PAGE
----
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Shahid Khaqan Abbasi elected as interim prime minister

Abbasi is expected to give way to outgoing leader's brother Shahbaz, who plans to contest a parliamentary seat.

Shahid Khaqan Abbasi

Pakistan's parliament has elected Shahid Khaqan Abbasi as the country's new prime minister, after a Supreme Court decision last week disqualified Nawaz Sharif, his predecessor, over allegations he lied on a wealth declaration.

Abbasi, who belongs to the ruling Pakistan Muslim League (PML-N) party, was elected after a vote by members of the National Assembly, the lower house of parliament, in Islamabad on Tuesday.

The ruling PML-N holds a comfortable majority in the lower house, and Abbasi's election was considered a foregone conclusion ahead of the vote. Several smaller parties also supported Abbasi's election in the vote, results showed.

"Shahid Khaqan Abbasi is declared to have been elected as the prime minister of the Islamic Republic of Pakistan," said Ayaz Sadiq, the speaker of the house, announcing the results to raucous cheers from the ruling party's lawmakers.

Abbasi was due to be sworn in on Tuesday evening, and would then constitute his cabinet, which is largely expected to be almost identical to Nawaz'’s own outgoing cabinet.

The election was necessitated by the dismissal of Nawaz on Friday, a three-time prime minister who was disqualified from holding public office over allegations that he lied on a parliamentary wealth declaration form when running for office in 2013.

Interim prime minister

In a sign that ousted PM Nawaz's influence will remain strong within Abbasi's government, the announcement of his win was followed by the parliament reverberating with lawmakers shouting Sharif’s name, "Nawaz Sharif! Nawaz Sharif!"

Abbasi then rose from his seat and embraced his party's leaders on the floor of the house, and in a conciliatory gesture, crossed to the other side of the house to greet members of the opposition too.

"Within four days, we have seen the return of the country onto the tracks of democracy. Nothing was derailed," he said, as he addressed the house from a podium upon which the outgoing PM's portrait was hung.

"Whether I am here for 45 hours or 45 days, I am the prime minister of this country, and I have come here to get work done, not to keep the seat warm."

Abbasi will hold the post for roughly two months, while Nawaz'’s younger brother Shahbaz runs in a by-election to take over from him, Nawaz announced after a party meeting on Saturday.

In a unanimous landmark ruling, the Supreme Court declared that Nawaz could no longer hold public office, and referred him, three of his children and several associates to a lower court to be tried on corruption charges.

Corruption cases

On Monday, the National Accountability Bureau, Pakistan's anti-corruption watchdog, said that it would be filing cases against Nawaz; his children Hasan, Hussain and Maryam; and Sharif's Finance Minister Ishaq Dar.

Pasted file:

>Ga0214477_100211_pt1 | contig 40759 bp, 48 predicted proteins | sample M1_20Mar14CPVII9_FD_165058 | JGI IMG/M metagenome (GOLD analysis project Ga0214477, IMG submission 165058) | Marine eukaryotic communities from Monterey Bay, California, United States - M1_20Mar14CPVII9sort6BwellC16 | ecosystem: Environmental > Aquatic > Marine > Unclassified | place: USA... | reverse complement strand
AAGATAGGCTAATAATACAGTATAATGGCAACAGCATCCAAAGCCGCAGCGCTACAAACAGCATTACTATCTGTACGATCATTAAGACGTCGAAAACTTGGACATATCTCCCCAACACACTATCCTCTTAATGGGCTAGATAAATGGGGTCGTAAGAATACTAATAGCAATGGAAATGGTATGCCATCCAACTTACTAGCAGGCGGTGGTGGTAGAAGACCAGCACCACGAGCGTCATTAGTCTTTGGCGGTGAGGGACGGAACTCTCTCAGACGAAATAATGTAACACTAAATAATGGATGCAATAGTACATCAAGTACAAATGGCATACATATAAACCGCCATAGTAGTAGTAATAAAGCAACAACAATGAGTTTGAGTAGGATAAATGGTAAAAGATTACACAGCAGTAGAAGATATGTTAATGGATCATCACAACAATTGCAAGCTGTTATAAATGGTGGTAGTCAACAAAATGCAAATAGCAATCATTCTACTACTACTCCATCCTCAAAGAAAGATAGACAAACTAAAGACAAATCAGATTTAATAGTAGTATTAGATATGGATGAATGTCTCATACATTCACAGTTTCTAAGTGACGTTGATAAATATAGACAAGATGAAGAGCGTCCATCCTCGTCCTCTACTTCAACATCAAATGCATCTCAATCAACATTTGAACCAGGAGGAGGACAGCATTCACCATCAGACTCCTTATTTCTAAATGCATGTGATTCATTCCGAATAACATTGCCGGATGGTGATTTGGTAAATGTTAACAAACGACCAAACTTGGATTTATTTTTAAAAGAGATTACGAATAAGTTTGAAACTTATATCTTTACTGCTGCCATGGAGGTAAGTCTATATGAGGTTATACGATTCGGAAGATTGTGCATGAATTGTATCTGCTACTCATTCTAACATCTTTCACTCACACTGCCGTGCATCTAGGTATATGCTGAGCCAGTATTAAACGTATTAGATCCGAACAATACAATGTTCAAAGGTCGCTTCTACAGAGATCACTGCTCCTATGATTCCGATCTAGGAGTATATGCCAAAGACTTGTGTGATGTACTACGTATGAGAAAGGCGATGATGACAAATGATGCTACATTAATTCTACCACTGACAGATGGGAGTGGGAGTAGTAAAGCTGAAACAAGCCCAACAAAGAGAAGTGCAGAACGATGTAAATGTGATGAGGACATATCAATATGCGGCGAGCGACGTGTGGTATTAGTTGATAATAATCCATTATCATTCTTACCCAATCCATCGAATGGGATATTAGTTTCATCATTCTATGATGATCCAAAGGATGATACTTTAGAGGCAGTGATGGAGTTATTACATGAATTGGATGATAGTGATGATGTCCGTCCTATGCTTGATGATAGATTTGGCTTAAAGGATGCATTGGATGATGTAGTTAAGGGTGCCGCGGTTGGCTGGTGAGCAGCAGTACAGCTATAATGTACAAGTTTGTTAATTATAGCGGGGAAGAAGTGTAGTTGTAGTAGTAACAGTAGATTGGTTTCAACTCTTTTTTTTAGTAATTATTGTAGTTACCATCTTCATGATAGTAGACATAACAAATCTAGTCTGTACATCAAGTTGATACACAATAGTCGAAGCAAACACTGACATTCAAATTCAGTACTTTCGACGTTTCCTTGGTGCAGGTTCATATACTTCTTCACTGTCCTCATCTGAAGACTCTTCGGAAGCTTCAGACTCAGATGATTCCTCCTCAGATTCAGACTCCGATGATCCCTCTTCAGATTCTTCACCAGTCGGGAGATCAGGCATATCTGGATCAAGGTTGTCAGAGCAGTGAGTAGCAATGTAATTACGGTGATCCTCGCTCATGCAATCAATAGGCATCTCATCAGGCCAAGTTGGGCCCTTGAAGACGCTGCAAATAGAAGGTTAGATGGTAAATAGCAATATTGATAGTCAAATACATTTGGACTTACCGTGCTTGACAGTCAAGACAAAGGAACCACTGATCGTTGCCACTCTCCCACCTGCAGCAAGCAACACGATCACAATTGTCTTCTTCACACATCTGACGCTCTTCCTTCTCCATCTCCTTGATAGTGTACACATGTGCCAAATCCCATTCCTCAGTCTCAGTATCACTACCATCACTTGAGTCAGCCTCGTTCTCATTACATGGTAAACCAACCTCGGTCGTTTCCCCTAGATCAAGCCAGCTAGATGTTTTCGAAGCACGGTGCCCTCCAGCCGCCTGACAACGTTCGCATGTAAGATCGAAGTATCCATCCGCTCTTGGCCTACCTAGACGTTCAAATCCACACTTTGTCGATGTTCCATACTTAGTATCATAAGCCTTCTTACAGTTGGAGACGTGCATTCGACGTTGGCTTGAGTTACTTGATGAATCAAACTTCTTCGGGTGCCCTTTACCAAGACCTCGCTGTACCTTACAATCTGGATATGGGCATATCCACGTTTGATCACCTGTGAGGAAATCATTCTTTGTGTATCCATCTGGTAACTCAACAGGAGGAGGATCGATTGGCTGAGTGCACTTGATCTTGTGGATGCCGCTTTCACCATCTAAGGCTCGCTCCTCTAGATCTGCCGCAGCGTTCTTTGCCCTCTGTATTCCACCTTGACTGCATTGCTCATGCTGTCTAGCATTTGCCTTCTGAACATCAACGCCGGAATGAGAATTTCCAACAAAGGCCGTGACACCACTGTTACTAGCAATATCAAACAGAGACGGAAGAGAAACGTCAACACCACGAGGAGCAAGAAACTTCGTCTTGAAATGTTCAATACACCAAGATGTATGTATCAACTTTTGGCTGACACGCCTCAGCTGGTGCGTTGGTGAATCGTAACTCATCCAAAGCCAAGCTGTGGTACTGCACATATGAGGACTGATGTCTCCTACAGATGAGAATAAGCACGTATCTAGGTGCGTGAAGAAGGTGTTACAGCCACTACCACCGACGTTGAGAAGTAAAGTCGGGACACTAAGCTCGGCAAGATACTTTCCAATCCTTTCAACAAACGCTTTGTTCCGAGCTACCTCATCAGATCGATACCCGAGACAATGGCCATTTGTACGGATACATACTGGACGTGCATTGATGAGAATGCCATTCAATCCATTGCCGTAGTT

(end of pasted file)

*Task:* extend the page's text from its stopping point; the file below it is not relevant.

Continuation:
The cases relate to the acquisition of four apartments in London’s posh Park Lane district by the Sharifs, the operations of two steel mills in Saudi Arabia, and 16 other Sharif-owned companies in the United Kingdom, said a statement.

READ MORE: What's next for Pakistan's Prime Minister Nawaz Sharif?

Abbasi, 58, a long-time loyalist of the Sharifs' PML-N party, and previously served as the elder Sharif's petroleum minister in the current government.

The political opposition, however, has slammed his nomination for the post, arguing that he is facing his own corruption allegations in a National Accountability court related to alleged misconduct in the awarding of Liquefied Natural Gas (LNG) contracts amounting to about $2 billion in 2015.

Shahbaz, Nawaz's political heir, is expected to run for the NA-120 seat in Lahore vacated by his brother in the coming days.

That election, too, is widely expected to go ahead, as it is occurring in the Sharif's stronghold of Lahore, the capital of the same Punjab province of which the younger Sharif has been chief minister for the last nine years.

Opposition to Shahbaz Sharif’s nomination for the position, however, has been growing in recent days, with the political opposition and some analysts accusing the PML-N party of nepotism at the cost of putting the country first.

"In the 70th year of the country's existence, the party that usurped the name of the party of Mohammad Ali Jinnah is a nepotistic disgrace," read the editorial in Dawn, Pakistan’s most widely read English language newspaper, on Tuesday.

Regardless of who is prime minister, however, Nawaz's influence will likely remain strong on the government’s policies.

"I am aware of the weight of this seat. This is the seat where [the first Pakistani PM] Liaquat Ali Khan sat, where Zulfiqar Ali Bhutto sat, where Benazir Bhutto sat," said Abbasi, following his election. "And it is where Nawaz Sharif is present even today."

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